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Louisville lawmakers update landmarking process with shorter petition window, required notices

A red sign on leaf-littered lawn in front of a brown apartment building
Jacob Munoz
LPM News
A sign for landmarks commission public hearing sits outside the Yorktown Apartments on Nov. 28, 2022.

Louisville Metro Council unanimously passed two ordinances last week revising local rules for landmarking buildings. The sponsor said they would discourage late landmarking petitions that interfere with development plans.

Local historic buildings and structures can be designated as landmarks to protect them from demolition and redevelopment. There are more than 100 individual landmarks recognized in Louisville.

This process can be started by residents, who have to gather signatures and submit a petition to the city’s Historic Landmarks and Preservation Districts Commission.

If the commission decides the building or structure meets the necessary requirements — such as having enough “character, interest or value” to the city, state or country — it will recommend Metro Council approve it as a landmark.

But until recently, there wasn’t a specific timeframe around when petitions could be filed, meaning they could be submitted even after formal development plans were finalized.

That concerned Markus Winkler, a District 17 Democrat who is president of the council. He introduced the two ordinances changing the process.

Last month, he told LPM News that residents are sometimes “weaponizing” landmark petitions to try shutting down proposed developments even after they’ve been approved by the city’s Planning Commission and Metro Council.

“That can be fairly disruptive to somebody who feels like they've worked through the process,” Winkler said.

Metro Council members unanimously approved the measures last week. They previously amended the city’s Landmark Ordinance in 2019.

If residents want to submit petitions to the landmarks commission in response to a proposed development, they now have to be received before a public hearing takes place or, if that isn’t required, before a wrecking permit is issued. The waiting period for a wrecking permit is at least 30 days after a city preservation official confirms a building’s significance.

At least 200 residents must sign the petitions, and a minimum of 101 signers have to live or own property within a mile of the proposed landmark or in the same council district.

The changes allow officials to extend the 30-day permit period by another 30 or 60 days. They still require a petition early in the process, within 20 days, but it only needs 10 signatures. The goal is to give people more time to collect signatures to file the full landmarking petition.

Louisville Metro previously notified residents through opt-in email subscriptions about proposed historic demolitions and the 30-day periods. The approved legislation requires the city to continue that practice consistently.

It also mandates developers to put up signs about demolition plans on the properties for at least 30 days.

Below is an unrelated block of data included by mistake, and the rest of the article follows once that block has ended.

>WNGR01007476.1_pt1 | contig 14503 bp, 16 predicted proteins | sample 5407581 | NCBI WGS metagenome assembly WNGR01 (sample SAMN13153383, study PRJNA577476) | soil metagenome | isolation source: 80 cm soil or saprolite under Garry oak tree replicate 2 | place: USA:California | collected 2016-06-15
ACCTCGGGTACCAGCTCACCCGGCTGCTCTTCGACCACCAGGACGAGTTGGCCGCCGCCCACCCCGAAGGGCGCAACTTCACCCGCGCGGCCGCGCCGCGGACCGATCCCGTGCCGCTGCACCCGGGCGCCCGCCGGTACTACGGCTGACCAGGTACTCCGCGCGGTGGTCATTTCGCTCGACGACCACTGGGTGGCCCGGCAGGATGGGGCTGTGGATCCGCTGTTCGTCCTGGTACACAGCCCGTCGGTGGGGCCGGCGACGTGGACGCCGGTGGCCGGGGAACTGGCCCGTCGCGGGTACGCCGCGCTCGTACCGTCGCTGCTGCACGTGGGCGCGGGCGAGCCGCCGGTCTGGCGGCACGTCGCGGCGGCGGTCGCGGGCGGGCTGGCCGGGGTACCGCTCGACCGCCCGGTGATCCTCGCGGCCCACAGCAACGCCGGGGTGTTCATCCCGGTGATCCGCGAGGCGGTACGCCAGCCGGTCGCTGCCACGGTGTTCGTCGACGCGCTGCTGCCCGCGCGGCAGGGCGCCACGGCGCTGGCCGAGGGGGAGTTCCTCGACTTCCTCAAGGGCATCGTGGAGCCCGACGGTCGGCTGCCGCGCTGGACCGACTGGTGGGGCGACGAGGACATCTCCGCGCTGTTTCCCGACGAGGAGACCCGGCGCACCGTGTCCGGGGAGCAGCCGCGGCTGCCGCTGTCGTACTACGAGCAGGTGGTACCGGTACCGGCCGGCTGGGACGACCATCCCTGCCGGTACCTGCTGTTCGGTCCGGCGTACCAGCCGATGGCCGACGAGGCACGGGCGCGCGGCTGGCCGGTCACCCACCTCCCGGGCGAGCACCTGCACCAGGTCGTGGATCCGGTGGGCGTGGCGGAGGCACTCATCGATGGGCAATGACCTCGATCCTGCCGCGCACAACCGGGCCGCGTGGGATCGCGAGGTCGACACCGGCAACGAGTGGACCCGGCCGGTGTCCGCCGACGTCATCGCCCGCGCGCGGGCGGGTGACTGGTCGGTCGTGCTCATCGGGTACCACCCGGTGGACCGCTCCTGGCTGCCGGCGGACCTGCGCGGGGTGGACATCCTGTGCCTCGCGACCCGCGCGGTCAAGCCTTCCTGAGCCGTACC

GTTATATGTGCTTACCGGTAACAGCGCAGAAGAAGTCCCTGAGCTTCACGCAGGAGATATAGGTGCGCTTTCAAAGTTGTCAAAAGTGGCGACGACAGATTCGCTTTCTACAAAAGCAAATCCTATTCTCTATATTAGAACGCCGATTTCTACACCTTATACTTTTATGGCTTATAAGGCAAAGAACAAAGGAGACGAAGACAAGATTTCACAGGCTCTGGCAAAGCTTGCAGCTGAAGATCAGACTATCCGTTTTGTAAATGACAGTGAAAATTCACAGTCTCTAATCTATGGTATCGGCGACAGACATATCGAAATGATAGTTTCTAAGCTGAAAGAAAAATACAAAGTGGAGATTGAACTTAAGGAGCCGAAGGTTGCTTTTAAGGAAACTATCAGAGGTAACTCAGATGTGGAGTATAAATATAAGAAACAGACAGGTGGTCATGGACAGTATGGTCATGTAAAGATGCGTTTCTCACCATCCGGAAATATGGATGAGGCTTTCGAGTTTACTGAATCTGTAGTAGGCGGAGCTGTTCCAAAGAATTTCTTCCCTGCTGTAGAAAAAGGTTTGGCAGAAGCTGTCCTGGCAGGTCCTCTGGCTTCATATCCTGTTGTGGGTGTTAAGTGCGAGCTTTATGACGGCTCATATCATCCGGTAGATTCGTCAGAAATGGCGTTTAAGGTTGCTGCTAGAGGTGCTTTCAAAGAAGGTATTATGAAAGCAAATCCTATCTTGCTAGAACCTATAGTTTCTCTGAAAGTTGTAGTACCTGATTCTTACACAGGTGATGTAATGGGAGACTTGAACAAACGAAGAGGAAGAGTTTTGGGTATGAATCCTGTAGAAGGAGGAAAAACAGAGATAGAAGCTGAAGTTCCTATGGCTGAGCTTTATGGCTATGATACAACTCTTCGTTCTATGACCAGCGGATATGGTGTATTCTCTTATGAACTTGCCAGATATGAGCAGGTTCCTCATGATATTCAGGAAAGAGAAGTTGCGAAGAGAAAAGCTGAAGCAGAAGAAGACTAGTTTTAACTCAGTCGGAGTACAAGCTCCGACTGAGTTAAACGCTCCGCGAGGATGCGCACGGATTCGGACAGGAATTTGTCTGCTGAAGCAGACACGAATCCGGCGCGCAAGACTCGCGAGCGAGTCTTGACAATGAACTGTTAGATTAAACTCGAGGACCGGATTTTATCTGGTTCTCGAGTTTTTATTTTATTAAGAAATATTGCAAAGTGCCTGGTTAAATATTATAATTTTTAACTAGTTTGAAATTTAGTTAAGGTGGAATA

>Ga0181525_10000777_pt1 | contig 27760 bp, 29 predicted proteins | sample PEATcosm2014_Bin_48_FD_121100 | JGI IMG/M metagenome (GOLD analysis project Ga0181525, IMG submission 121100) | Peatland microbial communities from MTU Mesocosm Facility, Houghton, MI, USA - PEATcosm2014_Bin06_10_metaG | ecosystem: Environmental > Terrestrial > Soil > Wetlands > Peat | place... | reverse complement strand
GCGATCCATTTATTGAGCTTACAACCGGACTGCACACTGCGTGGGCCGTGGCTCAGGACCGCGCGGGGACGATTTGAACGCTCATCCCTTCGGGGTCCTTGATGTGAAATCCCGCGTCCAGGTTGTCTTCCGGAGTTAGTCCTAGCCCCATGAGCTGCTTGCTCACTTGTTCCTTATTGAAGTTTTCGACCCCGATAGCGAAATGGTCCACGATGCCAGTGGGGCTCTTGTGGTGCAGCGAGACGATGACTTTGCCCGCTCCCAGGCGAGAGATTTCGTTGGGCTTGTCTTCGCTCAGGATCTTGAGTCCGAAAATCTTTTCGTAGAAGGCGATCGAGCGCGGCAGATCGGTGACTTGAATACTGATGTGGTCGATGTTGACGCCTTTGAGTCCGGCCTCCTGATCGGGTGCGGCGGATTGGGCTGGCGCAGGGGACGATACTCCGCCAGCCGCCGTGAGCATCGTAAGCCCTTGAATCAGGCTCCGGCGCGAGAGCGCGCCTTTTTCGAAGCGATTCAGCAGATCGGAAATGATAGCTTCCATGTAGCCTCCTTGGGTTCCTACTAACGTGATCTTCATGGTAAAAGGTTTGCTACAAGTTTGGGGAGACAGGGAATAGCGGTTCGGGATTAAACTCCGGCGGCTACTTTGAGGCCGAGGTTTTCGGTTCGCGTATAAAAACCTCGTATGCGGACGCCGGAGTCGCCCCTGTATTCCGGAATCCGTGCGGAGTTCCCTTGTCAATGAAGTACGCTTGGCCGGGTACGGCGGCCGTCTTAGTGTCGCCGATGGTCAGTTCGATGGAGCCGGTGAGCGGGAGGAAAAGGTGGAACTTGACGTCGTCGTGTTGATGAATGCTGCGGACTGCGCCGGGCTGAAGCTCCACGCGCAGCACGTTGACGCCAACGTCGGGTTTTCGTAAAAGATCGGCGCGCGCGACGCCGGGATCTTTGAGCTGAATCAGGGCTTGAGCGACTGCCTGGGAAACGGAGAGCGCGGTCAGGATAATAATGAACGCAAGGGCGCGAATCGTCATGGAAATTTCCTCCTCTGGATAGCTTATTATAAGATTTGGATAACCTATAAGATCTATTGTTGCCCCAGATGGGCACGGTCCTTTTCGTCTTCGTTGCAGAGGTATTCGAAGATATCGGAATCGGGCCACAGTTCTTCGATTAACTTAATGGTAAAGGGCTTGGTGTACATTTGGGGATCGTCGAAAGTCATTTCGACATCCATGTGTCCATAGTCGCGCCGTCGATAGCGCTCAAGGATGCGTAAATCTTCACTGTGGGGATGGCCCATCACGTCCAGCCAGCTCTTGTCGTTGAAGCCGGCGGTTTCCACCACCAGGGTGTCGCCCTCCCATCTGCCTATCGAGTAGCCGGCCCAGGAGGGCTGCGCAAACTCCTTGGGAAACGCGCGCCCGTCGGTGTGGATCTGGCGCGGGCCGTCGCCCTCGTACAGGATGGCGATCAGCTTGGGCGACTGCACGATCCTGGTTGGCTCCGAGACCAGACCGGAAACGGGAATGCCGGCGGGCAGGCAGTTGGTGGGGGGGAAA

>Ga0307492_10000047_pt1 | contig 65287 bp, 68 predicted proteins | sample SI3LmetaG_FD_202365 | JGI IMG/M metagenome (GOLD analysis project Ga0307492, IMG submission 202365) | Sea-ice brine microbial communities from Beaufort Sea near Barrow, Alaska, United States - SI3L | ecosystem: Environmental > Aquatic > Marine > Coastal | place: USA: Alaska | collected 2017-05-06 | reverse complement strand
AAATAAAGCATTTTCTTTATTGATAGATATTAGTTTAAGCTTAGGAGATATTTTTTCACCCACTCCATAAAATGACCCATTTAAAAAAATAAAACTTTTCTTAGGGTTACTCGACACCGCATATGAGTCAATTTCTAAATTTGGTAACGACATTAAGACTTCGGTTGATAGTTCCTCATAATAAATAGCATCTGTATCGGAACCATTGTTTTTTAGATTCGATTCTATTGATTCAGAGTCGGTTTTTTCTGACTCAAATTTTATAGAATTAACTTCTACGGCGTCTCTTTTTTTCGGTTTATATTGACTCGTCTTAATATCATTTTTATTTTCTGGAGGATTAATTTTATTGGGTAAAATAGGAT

A clear process?

Savannah Darr is the historic preservation officer of Louisville Metro’s Office of Planning, serving as a supervisor for a small team that serves as staff for the landmarks commission. She’s also in charge of determining whether buildings qualify as historic.

She said landmark petitions are rare, with only one or two landmark petitions per year over the past eight years. Very few were filed after developments obtained approval, she said.

“Most of our petitions come from notification of an actual wrecking permit,” which happens earlier in the process, Darr said. “And those aren't always tied to a development plan.”

But Darr said Metro Council’s changes to the landmarks ordinance are important to make the process clearer to everyone, from neighborhood preservationists to property owners.

“I think that once a lot of people start to get used to these, they will appreciate that everything is coming before big decisions are made,” Darr said.

Jennifer Chappell, a District 15 Democrat on the Planning and Zoning Committee, said she agrees with what the changes are trying to accomplish.

But she also said she’s heard from residents that they are often late to find out about potential demolitions and redevelopments, including the planned demolition of the Lawton Court houses just outside her district.

During a mid-October committee meeting to discuss the ordinances, Chappell said she preferred seeing a 60-day period to file landmarks petitions.

“Those notifications don't really reach the people that they need to, or might not reach the people that might be passionate about that certain thing,” Chappell said in an interview last week.

She said she wants to explore how to strengthen and expand the notification system. Chappell also thinks city lawmakers like herself should be more involved with the landmarking process before properties are considered for new developments.

Metro Council can pass resolutions to initiate that process, and she said she wants to use it for structures in her district.

In an emailed statement, Darr said the Office of Planning recommends its email subscription service for residents and groups interested in “developments, upcoming meetings, demolitions, and more.”

Roberto Roldan contributed reporting.

Jacob is LPM's Business and Development Reporter. Email Jacob at jmunoz@lpm.org.

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